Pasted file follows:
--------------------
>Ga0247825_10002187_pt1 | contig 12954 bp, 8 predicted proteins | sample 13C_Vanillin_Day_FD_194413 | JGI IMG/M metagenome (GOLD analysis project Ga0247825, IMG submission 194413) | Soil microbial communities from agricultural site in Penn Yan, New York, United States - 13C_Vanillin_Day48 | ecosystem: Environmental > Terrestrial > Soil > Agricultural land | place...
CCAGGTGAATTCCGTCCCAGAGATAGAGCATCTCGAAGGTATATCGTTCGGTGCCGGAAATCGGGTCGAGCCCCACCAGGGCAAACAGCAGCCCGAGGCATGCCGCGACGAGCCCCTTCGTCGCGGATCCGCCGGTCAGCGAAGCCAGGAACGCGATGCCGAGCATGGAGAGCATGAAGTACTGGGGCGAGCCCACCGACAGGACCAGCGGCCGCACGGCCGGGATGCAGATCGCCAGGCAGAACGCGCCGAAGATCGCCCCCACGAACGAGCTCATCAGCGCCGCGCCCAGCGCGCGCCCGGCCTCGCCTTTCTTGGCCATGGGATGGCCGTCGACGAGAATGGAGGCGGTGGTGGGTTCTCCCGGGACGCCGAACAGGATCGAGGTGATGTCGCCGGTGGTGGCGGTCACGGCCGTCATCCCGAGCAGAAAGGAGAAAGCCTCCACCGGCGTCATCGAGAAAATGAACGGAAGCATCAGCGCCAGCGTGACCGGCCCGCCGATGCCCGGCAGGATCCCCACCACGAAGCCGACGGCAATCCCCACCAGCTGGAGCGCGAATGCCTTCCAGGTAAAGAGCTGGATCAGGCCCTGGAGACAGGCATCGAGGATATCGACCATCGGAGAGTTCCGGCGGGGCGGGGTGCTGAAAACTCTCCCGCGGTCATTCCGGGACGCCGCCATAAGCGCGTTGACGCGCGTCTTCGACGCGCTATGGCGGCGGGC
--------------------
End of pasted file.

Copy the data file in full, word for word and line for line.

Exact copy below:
>Ga0247825_10002187_pt1 | contig 12954 bp, 8 predicted proteins | sample 13C_Vanillin_Day_FD_194413 | JGI IMG/M metagenome (GOLD analysis project Ga0247825, IMG submission 194413) | Soil microbial communities from agricultural site in Penn Yan, New York, United States - 13C_Vanillin_Day48 | ecosystem: Environmental > Terrestrial > Soil > Agricultural land | place...
CCAGGTGAATTCCGTCCCAGAGATAGAGCATCTCGAAGGTATATCGTTCGGTGCCGGAAATCGGGTCGAGCCCCACCAGGGCAAACAGCAGCCCGAGGCATGCCGCGACGAGCCCCTTCGTCGCGGATCCGCCGGTCAGCGAAGCCAGGAACGCGATGCCGAGCATGGAGAGCATGAAGTACTGGGGCGAGCCCACCGACAGGACCAGCGGCCGCACGGCCGGGATGCAGATCGCCAGGCAGAACGCGCCGAAGATCGCCCCCACGAACGAGCTCATCAGCGCCGCGCCCAGCGCGCGCCCGGCCTCGCCTTTCTTGGCCATGGGATGGCCGTCGACGAGAATGGAGGCGGTGGTGGGTTCTCCCGGGACGCCGAACAGGATCGAGGTGATGTCGCCGGTGGTGGCGGTCACGGCCGTCATCCCGAGCAGAAAGGAGAAAGCCTCCACCGGCGTCATCGAGAAAATGAACGGAAGCATCAGCGCCAGCGTGACCGGCCCGCCGATGCCCGGCAGGATCCCCACCACGAAGCCGACGGCAATCCCCACCAGCTGGAGCGCGAATGCCTTCCAGGTAAAGAGCTGGATCAGGCCCTGGAGACAGGCATCGAGGATATCGACCATCGGAGAGTTCCGGCGGGGCGGGGTGCTGAAAACTCTCCCGCGGTCATTCCGGGACGCCGCCATAAGCGCGTTGACGCGCGTCTTCGACGCGCTATGGCGGCGGGC